“It just becomes a communication pattern where you understand exactly what the person next to you is doing, and the person next to you is doing, and the person next to you,” Schwartz said. “It becomes a situation where the trust and communication builds with reps.”
Because of the unique chemistry required on the offensive line, Schwartz believes the strongest offensive lines must be built through high school recruiting, only using transfers sparingly on players who have been evaluated to fit perfectly into the scheme.
USC offensive line coach Josh Henson said “the biggest thing” the staff wants to do is build the offensive line by developing high school players. But the typical path has diminished in the age of the transfer portal.
Years ago, slender 6-foot-5 offensive linemen could easily get big-time offers as long as they could “bend and walk and chew gum,” said Chris Ward, the offensive line coach at Orange Lutheran and director/co-founder of a nonprofit group specializing in training offensive linemen in Southern California. During the portal era, those prospects are still playing Division I ball, but instead of Pac-12 offers they’re getting rerouted to Group of 5 teams. The compact, nimble 6-foot-2 linemen barely get looks, even if they star on their high school teams.
The logic goes that if a promising, but still untested, undersized prospect proves himself at a lower-level school, major programs like USC can swoop in the next year.
“Only the elite guys out of high school are getting their opportunities,” Ward said. “At least FBS-wide, they’re going to lean more on the transfer portal than the high school guys, but … that runs the risk of all the other things that happen with that, the jelling.”
The Trojans signed six offensive linemen last year and former three-star prospect Alani Noa even started at left guard against San José State, becoming the first true freshman to start a season opener for the Trojans at that position since 2014.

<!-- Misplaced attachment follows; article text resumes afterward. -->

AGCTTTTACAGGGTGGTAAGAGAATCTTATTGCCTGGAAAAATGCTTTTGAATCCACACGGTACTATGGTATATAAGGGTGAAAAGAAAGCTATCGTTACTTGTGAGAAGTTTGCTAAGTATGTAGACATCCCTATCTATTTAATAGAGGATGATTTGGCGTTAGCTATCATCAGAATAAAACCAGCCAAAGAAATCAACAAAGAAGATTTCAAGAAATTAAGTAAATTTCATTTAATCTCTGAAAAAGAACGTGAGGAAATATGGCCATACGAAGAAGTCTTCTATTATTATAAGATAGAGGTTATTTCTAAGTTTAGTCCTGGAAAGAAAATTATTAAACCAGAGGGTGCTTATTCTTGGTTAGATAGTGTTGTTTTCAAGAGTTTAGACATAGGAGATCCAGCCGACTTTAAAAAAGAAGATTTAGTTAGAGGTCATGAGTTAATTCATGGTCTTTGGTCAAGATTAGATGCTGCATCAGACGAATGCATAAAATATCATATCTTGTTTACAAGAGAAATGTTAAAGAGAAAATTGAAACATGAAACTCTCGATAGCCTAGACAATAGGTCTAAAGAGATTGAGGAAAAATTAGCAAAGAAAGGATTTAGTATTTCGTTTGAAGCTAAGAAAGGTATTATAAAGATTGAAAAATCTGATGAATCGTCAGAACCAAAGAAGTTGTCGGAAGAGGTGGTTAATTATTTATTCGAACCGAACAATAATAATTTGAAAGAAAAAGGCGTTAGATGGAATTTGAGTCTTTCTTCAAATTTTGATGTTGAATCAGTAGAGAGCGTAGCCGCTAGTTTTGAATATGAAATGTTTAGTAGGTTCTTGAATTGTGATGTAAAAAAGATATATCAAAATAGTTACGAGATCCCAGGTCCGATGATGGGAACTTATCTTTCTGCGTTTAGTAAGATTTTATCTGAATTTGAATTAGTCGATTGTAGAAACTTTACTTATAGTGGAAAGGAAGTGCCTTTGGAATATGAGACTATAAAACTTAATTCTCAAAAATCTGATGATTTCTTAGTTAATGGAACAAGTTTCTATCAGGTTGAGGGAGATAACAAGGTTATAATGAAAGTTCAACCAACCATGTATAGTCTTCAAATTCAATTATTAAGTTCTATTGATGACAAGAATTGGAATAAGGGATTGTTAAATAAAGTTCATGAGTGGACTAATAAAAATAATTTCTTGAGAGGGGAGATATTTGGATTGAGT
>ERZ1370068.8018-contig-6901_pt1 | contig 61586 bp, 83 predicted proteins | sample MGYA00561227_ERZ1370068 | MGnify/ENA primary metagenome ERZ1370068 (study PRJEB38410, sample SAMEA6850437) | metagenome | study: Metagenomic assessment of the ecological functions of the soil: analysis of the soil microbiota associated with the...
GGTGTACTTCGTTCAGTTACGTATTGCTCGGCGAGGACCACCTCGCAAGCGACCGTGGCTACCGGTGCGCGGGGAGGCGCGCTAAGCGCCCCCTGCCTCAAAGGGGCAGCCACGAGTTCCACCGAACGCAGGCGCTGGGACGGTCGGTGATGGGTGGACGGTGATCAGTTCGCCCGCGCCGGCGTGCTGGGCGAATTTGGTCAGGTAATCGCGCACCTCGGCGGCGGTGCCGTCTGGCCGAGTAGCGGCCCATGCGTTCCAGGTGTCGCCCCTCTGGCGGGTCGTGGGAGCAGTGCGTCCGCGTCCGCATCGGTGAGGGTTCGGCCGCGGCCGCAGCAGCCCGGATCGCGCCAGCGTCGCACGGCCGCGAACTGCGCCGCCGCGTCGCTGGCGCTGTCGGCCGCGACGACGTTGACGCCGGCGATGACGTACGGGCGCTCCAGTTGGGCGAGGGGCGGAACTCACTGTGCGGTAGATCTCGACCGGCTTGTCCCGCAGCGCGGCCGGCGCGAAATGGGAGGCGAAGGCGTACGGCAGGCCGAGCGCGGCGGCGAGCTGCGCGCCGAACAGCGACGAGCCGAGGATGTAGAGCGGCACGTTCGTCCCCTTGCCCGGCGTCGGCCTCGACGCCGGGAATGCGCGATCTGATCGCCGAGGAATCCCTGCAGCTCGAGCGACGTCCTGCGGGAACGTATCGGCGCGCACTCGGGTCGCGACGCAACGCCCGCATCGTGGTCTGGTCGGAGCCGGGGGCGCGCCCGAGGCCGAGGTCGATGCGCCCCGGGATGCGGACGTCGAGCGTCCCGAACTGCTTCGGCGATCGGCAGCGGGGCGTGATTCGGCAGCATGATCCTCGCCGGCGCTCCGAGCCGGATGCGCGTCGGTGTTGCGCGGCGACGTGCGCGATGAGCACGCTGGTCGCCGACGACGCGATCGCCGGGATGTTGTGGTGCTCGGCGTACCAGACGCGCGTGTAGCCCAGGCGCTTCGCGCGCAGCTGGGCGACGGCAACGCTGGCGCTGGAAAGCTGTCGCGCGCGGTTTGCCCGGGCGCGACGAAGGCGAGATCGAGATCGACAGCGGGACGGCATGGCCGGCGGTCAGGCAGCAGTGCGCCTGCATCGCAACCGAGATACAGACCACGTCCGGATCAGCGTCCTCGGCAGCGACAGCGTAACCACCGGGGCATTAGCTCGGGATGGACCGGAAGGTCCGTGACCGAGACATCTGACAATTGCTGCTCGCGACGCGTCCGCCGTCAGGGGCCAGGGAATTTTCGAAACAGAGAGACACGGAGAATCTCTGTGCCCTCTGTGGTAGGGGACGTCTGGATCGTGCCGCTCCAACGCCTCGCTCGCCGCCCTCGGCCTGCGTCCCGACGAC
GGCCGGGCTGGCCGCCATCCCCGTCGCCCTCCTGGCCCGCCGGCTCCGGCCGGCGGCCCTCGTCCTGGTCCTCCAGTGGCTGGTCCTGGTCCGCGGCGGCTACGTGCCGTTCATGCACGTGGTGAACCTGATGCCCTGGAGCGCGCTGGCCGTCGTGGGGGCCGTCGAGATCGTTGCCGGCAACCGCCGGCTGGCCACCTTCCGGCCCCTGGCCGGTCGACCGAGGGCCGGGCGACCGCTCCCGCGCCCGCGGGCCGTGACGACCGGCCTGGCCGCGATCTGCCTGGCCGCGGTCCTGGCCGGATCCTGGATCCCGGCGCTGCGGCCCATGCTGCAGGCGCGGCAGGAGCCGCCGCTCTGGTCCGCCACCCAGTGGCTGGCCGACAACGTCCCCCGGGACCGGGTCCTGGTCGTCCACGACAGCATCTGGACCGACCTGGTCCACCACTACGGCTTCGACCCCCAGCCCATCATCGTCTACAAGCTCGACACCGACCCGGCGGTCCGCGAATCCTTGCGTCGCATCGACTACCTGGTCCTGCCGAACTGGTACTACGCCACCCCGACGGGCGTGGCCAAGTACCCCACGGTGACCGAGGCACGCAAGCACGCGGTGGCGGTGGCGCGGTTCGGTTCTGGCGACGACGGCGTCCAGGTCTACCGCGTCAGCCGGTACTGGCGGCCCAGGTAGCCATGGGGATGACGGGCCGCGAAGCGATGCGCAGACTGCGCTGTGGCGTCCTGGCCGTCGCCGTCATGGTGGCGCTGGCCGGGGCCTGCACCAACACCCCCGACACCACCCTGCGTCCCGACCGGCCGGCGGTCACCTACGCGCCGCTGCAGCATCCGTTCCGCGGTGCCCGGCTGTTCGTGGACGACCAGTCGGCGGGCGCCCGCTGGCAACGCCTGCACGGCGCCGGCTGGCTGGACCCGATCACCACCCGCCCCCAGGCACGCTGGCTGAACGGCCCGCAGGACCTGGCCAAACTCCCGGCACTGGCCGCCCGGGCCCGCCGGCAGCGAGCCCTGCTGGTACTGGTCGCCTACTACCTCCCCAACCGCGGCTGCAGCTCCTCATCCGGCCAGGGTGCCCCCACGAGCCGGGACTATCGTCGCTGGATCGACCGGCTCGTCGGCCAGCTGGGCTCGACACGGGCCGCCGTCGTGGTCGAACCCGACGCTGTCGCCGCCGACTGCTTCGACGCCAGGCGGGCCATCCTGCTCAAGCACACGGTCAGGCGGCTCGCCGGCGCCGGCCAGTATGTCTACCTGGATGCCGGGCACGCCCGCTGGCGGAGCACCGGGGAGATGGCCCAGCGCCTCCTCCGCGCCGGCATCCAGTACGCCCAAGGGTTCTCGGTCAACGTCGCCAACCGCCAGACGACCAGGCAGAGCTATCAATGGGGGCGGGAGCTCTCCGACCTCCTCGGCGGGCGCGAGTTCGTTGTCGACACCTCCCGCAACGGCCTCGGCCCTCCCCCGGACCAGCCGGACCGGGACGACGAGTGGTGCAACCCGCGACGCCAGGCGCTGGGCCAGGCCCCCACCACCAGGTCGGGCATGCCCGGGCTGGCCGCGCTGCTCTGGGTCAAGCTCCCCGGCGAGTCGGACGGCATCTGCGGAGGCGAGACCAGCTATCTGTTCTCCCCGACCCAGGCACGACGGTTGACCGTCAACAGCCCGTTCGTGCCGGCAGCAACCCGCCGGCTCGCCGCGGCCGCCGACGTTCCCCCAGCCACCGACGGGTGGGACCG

On defense, former three-star lineman Elijah Hughes showed flashes of his potential during the nonconference season, with tackles against San José State and Nevada, and played in six games this year.
Immediate help could be slow arriving. Four-star Kameryn Fountain is USC’s only edge rusher commitment in the 2024 recruiting class and three-star Deyvid Palepale is the lone defensive lineman. With one month before the early signing period, USC has four offensive line commitments, led by four-star interior lineman Jason Zandamela from Clearwater (Fla.) Academy International, but the class is ranked just 18th in the country.
The lackluster recruiting has caused hand-wringing among USC fans eager to turn the page on Riley’s disappointing second season. But the coach reiterated that the road to the top of college football is long.
“You don’t turn all that over, kinda from where this thing was, to all of a sudden being a big team [on] the offensive and defensive line,” Riley said after USC’s loss to Oregon. “That’s not gonna happen that fast.”
The Trojans are going to need to speed things up. Staying competitive in the Big Ten next season and beyond will demand it.
“The first and most important thing Lincoln needs to address are the lines,” former USC quarterback Matt Leinart tweeted during USC’s loss to UCLA. “Will get absolutely bullied in the Big 10 next year if there aren’t improvements ….drastic ones!”
While Riley has said last year’s team that went 11-3 and came within one game of the College Football Playoff semifinals was less talented than the current iteration that was effectively eliminated from playoff contention before November, USC’s current struggles underscore how underestimated last year’s offensive line was, Schwartz said.
The group, anchored by five-year starter Andrew Voorhees and four-year starting center Brett Neilon, was a semifinalist for the Joe Moore Award. It was a major breakthrough for an experienced unit that struggled through four offensive line coaches in five years.
Voorhees, Neilon and Justin Dedich, who started at right guard last season, had played together for five years. Tackles Jonah Monheim and Courtland Ford were in their third years with the tightknit group. The only transfer addition was Virginia Tech’s Bobby Haskins, who started eight games at left tackle.
“You can’t buy that kind of brotherhood,” said Dedich, who shifted to center this season.
The redshirt senior spoke wistfully about the dynamic with his former teammates. But he perked up when thinking about an energetic meeting the offensive linemen had recently in which everyone was cracking jokes for 20 minutes. It felt like old times, Dedich said.
The Trojans hope it’s also the beginning of a new standard.